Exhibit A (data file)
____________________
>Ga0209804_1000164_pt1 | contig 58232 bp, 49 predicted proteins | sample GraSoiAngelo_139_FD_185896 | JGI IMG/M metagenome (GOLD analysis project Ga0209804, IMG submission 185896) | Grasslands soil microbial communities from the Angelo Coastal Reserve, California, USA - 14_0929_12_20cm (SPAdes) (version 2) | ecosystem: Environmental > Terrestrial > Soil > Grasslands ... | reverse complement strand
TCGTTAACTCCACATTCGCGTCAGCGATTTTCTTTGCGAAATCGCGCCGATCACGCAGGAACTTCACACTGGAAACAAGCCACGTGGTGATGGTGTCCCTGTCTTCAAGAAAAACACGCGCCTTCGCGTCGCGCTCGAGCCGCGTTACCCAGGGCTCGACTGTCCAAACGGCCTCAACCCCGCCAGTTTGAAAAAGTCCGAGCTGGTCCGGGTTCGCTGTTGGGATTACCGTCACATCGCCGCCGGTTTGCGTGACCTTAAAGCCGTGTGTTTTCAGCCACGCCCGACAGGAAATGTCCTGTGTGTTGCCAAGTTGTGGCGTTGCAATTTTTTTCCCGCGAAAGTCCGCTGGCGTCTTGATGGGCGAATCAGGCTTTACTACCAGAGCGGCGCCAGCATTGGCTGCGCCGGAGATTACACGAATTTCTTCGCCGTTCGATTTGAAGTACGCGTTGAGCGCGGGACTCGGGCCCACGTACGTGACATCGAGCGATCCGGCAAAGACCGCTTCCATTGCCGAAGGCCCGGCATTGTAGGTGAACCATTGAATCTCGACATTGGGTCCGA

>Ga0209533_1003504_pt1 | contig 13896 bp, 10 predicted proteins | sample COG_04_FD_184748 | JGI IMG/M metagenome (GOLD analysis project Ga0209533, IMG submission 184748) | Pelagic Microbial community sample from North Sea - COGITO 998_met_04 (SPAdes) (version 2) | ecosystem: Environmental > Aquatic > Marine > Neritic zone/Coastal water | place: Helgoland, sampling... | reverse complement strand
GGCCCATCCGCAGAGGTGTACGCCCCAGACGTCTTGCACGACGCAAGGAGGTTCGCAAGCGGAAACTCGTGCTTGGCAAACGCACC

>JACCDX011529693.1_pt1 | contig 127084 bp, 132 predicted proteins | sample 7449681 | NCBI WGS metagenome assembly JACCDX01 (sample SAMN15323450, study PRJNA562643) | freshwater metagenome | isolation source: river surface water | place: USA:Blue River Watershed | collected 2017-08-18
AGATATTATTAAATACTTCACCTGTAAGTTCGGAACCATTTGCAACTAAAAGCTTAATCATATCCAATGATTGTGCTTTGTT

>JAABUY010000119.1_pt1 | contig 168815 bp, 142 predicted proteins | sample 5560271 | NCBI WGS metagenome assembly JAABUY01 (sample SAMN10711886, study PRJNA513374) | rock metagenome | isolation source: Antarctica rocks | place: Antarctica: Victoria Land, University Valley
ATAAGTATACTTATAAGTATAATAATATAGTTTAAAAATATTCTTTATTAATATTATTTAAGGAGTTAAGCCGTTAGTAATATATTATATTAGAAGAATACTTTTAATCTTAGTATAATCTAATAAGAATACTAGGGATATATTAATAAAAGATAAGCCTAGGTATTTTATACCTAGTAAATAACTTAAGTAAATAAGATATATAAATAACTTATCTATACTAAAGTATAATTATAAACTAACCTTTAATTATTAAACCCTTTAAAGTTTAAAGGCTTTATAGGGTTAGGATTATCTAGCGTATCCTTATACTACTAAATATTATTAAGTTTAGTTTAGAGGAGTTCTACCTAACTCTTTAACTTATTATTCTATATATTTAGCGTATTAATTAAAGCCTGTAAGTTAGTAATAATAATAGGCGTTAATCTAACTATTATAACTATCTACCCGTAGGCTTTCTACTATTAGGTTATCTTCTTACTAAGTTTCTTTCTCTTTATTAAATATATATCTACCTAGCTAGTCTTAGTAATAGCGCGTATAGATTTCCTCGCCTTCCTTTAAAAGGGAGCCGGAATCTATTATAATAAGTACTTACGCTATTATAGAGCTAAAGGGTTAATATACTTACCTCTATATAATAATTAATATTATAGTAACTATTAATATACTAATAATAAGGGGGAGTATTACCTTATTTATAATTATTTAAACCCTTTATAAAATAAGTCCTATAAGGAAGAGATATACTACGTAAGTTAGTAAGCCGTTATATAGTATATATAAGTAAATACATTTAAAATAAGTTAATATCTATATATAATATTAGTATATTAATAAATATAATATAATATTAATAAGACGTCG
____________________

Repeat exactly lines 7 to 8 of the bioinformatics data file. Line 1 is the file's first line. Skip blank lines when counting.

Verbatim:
>JAABUY010000119.1_pt1 | contig 168815 bp, 142 predicted proteins | sample 5560271 | NCBI WGS metagenome assembly JAABUY01 (sample SAMN10711886, study PRJNA513374) | rock metagenome | isolation source: Antarctica rocks | place: Antarctica: Victoria Land, University Valley
ATAAGTATACTTATAAGTATAATAATATAGTTTAAAAATATTCTTTATTAATATTATTTAAGGAGTTAAGCCGTTAGTAATATATTATATTAGAAGAATACTTTTAATCTTAGTATAATCTAATAAGAATACTAGGGATATATTAATAAAAGATAAGCCTAGGTATTTTATACCTAGTAAATAACTTAAGTAAATAAGATATATAAATAACTTATCTATACTAAAGTATAATTATAAACTAACCTTTAATTATTAAACCCTTTAAAGTTTAAAGGCTTTATAGGGTTAGGATTATCTAGCGTATCCTTATACTACTAAATATTATTAAGTTTAGTTTAGAGGAGTTCTACCTAACTCTTTAACTTATTATTCTATATATTTAGCGTATTAATTAAAGCCTGTAAGTTAGTAATAATAATAGGCGTTAATCTAACTATTATAACTATCTACCCGTAGGCTTTCTACTATTAGGTTATCTTCTTACTAAGTTTCTTTCTCTTTATTAAATATATATCTACCTAGCTAGTCTTAGTAATAGCGCGTATAGATTTCCTCGCCTTCCTTTAAAAGGGAGCCGGAATCTATTATAATAAGTACTTACGCTATTATAGAGCTAAAGGGTTAATATACTTACCTCTATATAATAATTAATATTATAGTAACTATTAATATACTAATAATAAGGGGGAGTATTACCTTATTTATAATTATTTAAACCCTTTATAAAATAAGTCCTATAAGGAAGAGATATACTACGTAAGTTAGTAAGCCGTTATATAGTATATATAAGTAAATACATTTAAAATAAGTTAATATCTATATATAATATTAGTATATTAATAAATATAATATAATATTAATAAGACGTCG